Healthcare-associated and nosocomial bacterial infections in cirrhosis: predictors and impact on outcome



Background & Aims

Population-based data on the occurrence of healthcare-associated (HCA) and hospital-acquired (HA) bacterial infections in cirrhosis, their predictors, and their impact on outcome are limited.


All patients with incident cirrhosis in 2001–2010 residing in an area of 600 000 inhabitants were retrospectively identified. All serious bacterial infections (resulting in or occurring during an inpatient hospital episode) during this period were registered. Acquisition type, site of infection, occurrence of infection-related acute-on-chronic liver failure (ACLF), acute kidney injury (AKI) and bacterial resistance were analysed. Patients were followed longitudinally until death, transplant or end of 2011.


A total of 398 serious infections occurred in 241/633 (38%) patients. Forty-seven per cent were HCA and 21% HA. Proton pump inhibitor (PPI) use was more common in HA (80%) vs. HCA (64%) vs. community-acquired (44%) infections (P < 0.001). In regression analysis, decompensated status, use of antibiotics and PPIs at infection diagnosis were independent predictors of HCA/HA infections (P < 0.05). After adjustment for confounders, HCA/HA infections were significantly related to infection-related ACLF (P < 0.05), but not severe sepsis, AKI or infection-related mortality (P > 0.05). Antibiotic-resistant infections were more frequent among HA (17%) than HCA (6%) or community-acquired (8%) infections (P < 0.05). Antibiotic-resistant HCA/HA infections were independently related to severe sepsis (P < 0.05).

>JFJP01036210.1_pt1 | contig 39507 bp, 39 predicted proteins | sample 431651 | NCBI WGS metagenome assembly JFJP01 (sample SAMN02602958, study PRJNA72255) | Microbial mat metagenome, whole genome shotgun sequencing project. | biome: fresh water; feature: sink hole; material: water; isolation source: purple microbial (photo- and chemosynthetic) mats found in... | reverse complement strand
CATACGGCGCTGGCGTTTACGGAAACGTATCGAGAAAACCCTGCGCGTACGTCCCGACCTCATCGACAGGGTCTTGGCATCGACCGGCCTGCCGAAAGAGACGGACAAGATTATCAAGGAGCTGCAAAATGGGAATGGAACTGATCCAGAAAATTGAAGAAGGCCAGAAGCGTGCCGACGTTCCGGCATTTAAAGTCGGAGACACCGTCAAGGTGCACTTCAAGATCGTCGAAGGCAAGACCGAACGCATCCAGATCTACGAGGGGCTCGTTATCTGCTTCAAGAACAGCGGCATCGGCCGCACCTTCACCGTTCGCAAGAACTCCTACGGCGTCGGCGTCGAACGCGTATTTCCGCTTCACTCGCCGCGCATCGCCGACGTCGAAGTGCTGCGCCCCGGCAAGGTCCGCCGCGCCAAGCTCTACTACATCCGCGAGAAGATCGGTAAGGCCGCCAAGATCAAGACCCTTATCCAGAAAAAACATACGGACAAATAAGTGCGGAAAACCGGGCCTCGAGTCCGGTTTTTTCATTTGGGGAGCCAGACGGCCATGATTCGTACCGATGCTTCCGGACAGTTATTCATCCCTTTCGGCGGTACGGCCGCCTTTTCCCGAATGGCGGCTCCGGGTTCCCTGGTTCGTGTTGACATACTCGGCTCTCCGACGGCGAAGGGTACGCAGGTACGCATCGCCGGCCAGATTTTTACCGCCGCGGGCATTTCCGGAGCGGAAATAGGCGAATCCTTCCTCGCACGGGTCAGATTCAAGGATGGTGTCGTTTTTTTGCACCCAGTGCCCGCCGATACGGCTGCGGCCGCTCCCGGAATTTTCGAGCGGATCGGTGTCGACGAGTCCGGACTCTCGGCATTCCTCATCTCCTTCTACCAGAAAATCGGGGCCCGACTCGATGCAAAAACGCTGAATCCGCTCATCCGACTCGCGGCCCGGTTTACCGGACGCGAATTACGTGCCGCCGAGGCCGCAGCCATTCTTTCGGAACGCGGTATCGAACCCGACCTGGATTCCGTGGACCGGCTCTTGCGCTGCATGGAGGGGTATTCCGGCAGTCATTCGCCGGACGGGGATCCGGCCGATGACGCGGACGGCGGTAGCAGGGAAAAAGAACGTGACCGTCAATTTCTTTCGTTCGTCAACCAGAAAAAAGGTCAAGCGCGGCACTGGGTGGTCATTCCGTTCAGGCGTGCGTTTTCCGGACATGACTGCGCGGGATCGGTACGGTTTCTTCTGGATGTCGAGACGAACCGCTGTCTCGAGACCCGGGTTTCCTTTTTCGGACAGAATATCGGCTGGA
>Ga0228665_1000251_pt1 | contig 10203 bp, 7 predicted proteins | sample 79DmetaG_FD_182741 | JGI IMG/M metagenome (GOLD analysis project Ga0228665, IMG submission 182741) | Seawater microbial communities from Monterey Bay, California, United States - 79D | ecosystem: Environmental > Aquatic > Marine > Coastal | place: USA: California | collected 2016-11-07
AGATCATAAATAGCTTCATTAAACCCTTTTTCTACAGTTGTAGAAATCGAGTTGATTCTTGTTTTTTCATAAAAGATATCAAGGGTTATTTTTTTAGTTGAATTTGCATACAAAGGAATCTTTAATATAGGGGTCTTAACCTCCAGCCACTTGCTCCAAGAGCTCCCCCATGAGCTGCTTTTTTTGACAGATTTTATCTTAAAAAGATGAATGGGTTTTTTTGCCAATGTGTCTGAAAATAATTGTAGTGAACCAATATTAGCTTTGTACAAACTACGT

In a population-based cirrhotic cohort, two-thirds of serious bacterial infections were HCA or HA. Decompensated liver disease, antibiotics and PPIs were predictors of serious HCA/HA infections, which were associated with the development of ACLF. Antibiotic resistance was frequent, especially in HA infections, and contributed to risk of severe sepsis.